Definition of basilisk
1 : a legendary reptile with fatal breath and glance
2 : any of several crested tropical American lizards (genus Basiliscus of the family Iguanidae) related to the iguanas and noted for their ability to run on their hind legs
basilisk was our Word of the Day on 02/26/2009. Hear the podcast!
Theme music by Joshua Stamper ©2006 New Jerusalem Music/ASCAP
Recent Examples of basilisk from the Web
What’s more, early legends of the basilisk may have been inspired by cobras.
These example sentences are selected automatically from various online news sources to reflect current usage of the word 'basilisk.' Views expressed in the examples do not represent the opinion of Merriam-Webster or its editors. Send us feedback.
Origin and Etymology of basilisk
Middle English, borrowed from Latin basiliscus “kind of snake,” borrowed from Greek basilískos “minor prince, kind of snake (presumably possessing a crown-like crest),” from basil-, base of basileús “king, prince” (of pre-Greek substratal origin) + -iskos, diminutive suffix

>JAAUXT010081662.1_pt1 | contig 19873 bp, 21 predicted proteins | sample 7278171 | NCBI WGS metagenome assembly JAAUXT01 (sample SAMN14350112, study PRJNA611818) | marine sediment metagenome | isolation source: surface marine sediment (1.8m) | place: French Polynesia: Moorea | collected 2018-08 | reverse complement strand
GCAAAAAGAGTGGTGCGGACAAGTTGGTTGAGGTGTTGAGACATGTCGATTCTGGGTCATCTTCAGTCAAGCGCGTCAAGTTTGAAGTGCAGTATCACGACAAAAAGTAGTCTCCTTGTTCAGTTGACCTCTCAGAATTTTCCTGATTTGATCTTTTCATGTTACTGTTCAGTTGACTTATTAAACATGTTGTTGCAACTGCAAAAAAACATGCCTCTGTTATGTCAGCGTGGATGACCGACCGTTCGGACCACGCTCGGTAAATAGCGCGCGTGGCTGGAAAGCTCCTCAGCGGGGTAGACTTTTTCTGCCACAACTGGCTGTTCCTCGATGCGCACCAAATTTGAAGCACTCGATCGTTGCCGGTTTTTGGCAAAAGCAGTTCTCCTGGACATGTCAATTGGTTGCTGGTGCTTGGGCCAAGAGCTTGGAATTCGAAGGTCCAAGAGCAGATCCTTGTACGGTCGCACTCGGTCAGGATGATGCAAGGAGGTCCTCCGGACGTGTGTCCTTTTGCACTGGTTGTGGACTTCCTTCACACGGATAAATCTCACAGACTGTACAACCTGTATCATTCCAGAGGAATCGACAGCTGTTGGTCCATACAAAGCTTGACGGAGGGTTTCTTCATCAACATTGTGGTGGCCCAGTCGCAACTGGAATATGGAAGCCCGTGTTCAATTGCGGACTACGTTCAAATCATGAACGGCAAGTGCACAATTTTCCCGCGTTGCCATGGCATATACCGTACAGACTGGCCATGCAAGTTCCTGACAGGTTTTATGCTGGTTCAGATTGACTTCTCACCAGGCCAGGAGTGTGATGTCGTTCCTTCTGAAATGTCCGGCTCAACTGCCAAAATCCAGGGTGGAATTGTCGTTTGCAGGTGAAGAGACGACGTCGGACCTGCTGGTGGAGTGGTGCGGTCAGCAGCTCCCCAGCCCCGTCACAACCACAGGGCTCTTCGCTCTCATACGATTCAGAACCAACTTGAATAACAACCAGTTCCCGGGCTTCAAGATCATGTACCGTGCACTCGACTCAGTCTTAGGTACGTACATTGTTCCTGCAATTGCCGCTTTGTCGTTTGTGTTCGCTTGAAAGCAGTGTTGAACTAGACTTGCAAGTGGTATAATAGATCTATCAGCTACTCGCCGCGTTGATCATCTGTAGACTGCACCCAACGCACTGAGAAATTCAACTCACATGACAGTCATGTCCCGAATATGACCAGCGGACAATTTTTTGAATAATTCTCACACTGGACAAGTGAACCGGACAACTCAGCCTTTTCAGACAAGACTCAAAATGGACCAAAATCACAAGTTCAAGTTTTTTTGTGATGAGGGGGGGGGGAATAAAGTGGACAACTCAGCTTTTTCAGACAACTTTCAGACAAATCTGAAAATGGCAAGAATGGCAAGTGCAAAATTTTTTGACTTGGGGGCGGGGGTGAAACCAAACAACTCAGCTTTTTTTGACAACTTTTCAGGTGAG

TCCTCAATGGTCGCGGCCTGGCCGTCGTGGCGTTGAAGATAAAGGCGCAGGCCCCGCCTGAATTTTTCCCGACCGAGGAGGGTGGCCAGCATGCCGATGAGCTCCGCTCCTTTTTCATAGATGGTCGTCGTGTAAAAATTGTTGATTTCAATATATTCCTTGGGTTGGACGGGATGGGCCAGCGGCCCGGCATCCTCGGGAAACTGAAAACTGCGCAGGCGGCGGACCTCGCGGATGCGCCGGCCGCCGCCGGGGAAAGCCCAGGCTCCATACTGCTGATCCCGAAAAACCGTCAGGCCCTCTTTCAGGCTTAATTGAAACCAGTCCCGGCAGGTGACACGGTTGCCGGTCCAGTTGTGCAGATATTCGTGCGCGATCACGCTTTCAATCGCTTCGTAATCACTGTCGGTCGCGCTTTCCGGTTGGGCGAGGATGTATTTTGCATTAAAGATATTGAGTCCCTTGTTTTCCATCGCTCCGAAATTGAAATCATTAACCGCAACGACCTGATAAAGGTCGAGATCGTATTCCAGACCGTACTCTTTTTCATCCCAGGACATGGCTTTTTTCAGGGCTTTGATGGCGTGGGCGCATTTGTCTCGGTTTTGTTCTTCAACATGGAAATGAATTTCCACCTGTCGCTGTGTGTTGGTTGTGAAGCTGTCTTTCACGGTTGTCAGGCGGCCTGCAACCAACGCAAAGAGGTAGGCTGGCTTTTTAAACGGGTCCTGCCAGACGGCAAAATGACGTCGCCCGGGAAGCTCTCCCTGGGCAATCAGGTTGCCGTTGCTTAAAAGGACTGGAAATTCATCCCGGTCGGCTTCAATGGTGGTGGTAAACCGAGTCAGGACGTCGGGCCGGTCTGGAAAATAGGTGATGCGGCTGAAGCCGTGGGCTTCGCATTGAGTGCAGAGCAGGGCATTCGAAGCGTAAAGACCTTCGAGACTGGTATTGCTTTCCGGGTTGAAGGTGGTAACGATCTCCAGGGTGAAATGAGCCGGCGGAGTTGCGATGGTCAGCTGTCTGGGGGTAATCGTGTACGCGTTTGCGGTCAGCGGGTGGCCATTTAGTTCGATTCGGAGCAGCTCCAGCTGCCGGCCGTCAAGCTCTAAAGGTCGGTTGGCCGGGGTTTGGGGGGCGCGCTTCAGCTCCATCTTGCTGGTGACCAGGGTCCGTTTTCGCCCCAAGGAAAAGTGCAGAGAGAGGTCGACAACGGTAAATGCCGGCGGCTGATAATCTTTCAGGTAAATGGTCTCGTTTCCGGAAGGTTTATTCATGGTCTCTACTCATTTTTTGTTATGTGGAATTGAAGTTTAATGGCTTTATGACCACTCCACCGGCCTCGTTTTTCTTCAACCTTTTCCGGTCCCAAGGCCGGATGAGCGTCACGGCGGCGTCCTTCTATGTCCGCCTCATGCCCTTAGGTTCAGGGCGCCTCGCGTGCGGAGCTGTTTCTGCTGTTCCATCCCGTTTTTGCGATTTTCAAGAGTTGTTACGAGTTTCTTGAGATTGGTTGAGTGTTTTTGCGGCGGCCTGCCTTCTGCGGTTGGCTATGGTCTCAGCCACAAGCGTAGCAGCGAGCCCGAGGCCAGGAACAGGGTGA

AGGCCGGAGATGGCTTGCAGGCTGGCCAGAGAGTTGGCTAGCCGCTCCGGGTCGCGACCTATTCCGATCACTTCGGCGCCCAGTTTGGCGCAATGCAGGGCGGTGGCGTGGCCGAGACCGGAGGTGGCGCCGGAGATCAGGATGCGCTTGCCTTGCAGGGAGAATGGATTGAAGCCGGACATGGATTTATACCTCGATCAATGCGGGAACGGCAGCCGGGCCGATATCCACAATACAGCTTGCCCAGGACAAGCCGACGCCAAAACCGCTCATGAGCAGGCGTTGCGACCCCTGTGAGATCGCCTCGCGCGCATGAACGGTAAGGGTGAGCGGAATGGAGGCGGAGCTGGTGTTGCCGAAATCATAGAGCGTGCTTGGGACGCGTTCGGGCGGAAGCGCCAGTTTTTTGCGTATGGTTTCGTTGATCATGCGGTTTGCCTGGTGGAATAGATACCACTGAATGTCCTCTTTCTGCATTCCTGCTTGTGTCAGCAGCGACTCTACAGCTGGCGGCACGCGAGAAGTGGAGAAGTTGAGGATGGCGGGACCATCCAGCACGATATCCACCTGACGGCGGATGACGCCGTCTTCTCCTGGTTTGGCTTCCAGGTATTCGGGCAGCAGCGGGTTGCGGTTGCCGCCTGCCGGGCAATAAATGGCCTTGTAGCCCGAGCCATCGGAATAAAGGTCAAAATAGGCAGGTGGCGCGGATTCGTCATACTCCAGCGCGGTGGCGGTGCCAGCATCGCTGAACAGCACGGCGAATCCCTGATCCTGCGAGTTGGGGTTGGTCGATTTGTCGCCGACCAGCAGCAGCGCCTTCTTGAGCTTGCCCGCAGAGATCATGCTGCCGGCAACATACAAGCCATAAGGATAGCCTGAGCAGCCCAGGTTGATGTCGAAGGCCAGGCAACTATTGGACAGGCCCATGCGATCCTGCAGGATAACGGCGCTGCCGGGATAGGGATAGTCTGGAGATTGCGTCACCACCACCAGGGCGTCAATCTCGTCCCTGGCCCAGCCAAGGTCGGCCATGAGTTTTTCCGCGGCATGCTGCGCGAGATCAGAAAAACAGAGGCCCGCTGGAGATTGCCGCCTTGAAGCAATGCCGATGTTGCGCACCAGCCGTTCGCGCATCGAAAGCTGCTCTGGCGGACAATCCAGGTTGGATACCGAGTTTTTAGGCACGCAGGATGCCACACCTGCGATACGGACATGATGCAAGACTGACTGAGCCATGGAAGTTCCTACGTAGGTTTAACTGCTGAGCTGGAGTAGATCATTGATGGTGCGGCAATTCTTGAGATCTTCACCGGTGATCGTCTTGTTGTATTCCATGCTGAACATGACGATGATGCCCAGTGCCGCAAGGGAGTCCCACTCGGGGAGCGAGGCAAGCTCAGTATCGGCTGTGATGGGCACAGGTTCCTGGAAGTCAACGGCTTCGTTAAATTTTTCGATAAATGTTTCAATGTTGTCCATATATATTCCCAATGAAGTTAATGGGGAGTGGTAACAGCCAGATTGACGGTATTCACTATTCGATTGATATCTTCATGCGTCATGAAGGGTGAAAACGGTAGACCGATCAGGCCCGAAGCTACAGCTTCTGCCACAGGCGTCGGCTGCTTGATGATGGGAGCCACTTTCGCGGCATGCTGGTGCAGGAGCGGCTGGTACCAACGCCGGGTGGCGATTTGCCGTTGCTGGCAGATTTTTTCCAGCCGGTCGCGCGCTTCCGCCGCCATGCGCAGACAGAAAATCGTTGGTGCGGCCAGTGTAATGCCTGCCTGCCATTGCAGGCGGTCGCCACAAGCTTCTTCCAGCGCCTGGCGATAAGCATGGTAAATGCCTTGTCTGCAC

First Known Use: 13th centurySee Words from the same year
Did You Know?
In Hellenic and Roman legend, a basilisk (also called a cockatrice) was a serpent-like creature capable of destroying other creatures by way of its deadly stare. The modern basilisk is a lizard that belongs to the family Iguanidae and supposedly resembles this fabled monster; it has a large, inflatable crest atop its head and is sometimes called a "Jesus Christ lizard" for its ability to run quickly across the surface of water. The use of "basilisk" as an adjective occurs most frequently in phrases such as "basilisk stare"; recalling the notorious gaze of the legendary basilisk, it describes the deep and piercing look of someone who is frightening or seductive.
First Known Use of basilisk
BASILISK Defined for English Language Learners
Definition of basilisk for English Language Learners
in stories and legends : a reptile that can kill people by breathing on them or looking at them
Seen and Heard
What made you want to look up basilisk? Please tell us where you read or heard it (including the quote, if possible).